A federal judge ruled that Julie Geddeck, a mother who claims that taking the antidepressant drug Paxil resulted in her unborn daughter developing a critical neural tube defect that required major surgery, must fight the Pharmaceutical conglomerate GlaxoSmithKline (GSK) in Minnesota
Guddeck, a resident of Minnesota sued GSK in Philadelphia County’s Court of Common Pleas back in September 2011. Guddeck’s claim was that during her pregnancy she took the antidepressant Paxil which gave her then unborn daughter, Kaylea Geddeck, the critical neural tube defect. Kaylea has since required major surgeries and continuous treatment for the defect.
Guddeck’s suit is claiming negligence, breach of warranty, and strict liability on GSK’s part. Her suit was taken from the federal courts and consolidated with other Paxil lawsuits against the Pennsylvania company. Many plaintiffs moved to remand and in December 2011 an U.S. district judge granted the motions based on the grounds that GSK was “Pennsylvania citizen and that removal by an in-state defendant was improper,” however, it was later discovered that GSK was a citizen of Delaware and the removal was proper. Guddecks suit was removed again to Federal Court.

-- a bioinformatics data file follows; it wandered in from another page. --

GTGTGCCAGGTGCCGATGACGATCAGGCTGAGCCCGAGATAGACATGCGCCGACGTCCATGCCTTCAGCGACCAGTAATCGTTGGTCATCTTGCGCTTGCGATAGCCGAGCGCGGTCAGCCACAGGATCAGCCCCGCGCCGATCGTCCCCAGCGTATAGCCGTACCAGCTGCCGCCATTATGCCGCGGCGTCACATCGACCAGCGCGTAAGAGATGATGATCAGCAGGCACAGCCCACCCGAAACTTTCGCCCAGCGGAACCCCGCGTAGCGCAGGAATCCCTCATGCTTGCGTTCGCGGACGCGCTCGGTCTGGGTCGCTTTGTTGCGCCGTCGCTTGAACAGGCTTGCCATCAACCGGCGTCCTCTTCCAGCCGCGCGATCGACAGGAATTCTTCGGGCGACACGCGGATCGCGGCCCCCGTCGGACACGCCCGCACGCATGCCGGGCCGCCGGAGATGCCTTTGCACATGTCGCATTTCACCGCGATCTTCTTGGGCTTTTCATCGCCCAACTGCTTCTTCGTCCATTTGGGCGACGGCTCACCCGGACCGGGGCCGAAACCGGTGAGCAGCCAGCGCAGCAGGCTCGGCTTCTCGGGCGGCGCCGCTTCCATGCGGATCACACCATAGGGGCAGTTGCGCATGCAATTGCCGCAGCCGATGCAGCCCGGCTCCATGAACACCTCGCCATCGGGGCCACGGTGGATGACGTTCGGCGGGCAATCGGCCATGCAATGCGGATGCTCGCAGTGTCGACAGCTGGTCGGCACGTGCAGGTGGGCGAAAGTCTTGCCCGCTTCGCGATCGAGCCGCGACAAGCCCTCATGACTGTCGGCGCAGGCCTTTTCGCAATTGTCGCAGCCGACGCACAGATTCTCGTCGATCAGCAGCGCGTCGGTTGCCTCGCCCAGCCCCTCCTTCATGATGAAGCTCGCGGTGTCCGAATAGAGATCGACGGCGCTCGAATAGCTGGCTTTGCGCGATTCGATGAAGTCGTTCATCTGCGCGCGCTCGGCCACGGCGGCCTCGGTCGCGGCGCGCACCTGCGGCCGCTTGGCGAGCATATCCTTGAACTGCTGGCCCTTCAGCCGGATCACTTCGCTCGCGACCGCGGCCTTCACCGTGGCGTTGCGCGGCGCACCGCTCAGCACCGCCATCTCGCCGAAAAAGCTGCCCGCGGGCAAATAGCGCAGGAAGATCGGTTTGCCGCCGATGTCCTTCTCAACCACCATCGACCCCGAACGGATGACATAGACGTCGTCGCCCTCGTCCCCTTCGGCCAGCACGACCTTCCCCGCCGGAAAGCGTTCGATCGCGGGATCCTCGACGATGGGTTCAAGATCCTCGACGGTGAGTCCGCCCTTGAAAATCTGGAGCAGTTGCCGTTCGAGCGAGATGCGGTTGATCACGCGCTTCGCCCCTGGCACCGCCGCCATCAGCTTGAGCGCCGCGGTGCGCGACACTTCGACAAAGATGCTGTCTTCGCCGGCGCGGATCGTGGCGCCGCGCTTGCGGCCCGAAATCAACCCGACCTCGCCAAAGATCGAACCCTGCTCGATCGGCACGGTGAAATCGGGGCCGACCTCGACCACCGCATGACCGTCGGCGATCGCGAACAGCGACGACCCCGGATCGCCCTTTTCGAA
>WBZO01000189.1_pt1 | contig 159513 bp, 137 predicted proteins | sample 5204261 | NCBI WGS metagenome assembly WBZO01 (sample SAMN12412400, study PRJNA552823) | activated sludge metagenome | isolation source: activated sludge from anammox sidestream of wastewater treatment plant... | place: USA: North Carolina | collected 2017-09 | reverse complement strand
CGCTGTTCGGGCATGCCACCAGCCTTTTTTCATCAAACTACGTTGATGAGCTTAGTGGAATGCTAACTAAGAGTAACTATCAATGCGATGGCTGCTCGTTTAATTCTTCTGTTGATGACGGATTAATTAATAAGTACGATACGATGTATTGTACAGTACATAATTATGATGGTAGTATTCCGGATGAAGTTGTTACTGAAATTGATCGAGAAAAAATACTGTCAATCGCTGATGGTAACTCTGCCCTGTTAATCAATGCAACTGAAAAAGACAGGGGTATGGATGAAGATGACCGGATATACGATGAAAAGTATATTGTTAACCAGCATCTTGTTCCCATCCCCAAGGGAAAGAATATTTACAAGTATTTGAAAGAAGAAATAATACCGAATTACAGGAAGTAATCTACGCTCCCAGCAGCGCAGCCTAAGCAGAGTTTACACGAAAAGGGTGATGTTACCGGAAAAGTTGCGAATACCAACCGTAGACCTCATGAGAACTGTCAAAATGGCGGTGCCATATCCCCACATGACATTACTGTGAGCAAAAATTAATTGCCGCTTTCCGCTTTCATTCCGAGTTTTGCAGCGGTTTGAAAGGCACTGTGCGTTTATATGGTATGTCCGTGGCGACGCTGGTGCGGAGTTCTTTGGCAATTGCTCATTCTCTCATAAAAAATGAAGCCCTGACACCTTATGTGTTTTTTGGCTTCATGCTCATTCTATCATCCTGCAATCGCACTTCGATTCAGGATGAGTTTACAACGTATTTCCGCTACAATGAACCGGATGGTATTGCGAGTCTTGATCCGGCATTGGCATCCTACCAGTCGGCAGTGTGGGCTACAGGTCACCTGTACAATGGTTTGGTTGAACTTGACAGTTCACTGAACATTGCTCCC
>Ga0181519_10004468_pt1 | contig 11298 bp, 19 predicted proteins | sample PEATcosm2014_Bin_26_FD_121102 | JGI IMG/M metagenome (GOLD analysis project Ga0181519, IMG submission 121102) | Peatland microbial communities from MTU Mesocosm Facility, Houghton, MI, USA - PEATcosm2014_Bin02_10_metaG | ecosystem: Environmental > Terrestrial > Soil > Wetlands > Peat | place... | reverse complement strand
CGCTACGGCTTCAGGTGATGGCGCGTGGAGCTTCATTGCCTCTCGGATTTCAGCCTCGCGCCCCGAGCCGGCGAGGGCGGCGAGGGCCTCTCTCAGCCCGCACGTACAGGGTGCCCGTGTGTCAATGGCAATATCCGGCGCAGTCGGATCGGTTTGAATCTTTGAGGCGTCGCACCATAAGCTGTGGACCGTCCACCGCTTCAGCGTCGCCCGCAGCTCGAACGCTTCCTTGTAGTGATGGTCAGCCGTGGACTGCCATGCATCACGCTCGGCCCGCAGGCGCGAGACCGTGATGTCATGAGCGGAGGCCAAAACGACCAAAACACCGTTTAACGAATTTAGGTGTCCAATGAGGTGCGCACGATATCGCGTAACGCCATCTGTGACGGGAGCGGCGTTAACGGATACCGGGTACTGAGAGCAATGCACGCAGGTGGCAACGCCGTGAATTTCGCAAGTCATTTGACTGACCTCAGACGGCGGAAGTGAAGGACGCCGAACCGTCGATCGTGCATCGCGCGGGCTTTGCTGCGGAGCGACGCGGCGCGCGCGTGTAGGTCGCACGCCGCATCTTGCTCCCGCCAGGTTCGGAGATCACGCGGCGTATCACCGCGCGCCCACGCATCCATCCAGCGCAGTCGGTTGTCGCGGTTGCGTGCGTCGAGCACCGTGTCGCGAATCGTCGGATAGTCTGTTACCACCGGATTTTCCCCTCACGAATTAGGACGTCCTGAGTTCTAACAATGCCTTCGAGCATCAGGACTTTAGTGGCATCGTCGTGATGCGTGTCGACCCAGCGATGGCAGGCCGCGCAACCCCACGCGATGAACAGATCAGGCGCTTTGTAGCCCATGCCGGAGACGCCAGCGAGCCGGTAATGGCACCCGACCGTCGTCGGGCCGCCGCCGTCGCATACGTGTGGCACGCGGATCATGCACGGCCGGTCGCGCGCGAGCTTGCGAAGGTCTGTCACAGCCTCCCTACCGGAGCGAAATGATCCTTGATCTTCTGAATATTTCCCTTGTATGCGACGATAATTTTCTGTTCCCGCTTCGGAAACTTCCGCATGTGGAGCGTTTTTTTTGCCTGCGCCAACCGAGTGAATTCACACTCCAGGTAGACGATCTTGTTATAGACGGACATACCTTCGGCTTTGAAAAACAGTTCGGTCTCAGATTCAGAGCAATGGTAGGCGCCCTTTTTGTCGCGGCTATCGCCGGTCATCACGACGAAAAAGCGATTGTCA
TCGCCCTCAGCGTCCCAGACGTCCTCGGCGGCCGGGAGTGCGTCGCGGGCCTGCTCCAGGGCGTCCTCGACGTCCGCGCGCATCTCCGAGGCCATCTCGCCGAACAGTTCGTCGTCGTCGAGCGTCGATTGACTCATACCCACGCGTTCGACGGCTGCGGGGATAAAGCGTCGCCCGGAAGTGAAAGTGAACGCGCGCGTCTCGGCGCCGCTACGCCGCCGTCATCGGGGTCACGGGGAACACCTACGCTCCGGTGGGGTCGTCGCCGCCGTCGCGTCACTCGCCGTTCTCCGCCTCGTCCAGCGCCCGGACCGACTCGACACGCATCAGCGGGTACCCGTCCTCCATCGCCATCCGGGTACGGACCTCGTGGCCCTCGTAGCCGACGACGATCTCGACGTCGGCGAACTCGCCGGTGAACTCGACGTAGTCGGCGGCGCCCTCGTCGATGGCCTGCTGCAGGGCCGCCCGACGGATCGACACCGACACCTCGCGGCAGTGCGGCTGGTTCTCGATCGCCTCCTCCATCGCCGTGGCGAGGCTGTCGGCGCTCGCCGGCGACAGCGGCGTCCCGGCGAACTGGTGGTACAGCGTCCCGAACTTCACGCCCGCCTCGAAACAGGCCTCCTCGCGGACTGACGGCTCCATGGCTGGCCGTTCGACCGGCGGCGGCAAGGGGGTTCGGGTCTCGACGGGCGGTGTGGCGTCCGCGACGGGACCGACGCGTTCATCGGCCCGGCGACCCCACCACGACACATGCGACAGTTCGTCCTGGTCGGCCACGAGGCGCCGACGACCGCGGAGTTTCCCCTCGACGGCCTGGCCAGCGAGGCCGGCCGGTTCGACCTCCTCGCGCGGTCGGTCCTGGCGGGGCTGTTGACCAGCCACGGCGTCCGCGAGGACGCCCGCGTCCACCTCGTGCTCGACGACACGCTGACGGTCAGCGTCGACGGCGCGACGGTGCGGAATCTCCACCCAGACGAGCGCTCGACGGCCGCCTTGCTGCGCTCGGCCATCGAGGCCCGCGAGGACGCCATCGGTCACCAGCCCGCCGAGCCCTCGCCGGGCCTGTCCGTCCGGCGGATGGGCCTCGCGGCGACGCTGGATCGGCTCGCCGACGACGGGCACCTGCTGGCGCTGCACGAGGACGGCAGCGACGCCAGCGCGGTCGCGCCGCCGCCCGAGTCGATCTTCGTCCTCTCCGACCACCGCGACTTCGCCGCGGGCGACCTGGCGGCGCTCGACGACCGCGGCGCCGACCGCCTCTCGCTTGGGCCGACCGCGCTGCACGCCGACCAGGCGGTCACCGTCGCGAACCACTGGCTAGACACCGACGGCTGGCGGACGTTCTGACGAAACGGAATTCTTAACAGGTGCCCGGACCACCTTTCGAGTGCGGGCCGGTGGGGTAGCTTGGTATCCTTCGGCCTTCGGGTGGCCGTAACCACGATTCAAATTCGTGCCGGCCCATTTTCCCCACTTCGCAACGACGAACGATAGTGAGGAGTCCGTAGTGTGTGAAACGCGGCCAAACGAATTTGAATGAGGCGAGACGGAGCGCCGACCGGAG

After the family was refused to remand the suit to state court, GSK moved to have the case transferred to Minnesota, which was approved on the grounds that the public and private factors were overwhelmingly in favor of a transfer.
It makes sense for the case to proceed in Minnesota, since Guddeck is a MN resident, GSK failed to warn her in MN, guddeck became pregnant there, was prescribed the drug there, took the antidepressant there and gave birth to her daughter there. Kaylea’s treatment has all been in MN and she continues to receive treatment there.
Paxil was first approved in 1992 but quickly faced suits in NY for withholding safety data about the drug. In 2005 the FDA issued an alert to health care professionals warning that individuals who took Paxil were at an increased risk of birth defects. Paxil is extremely risky for women in their first three months of their pregnancy.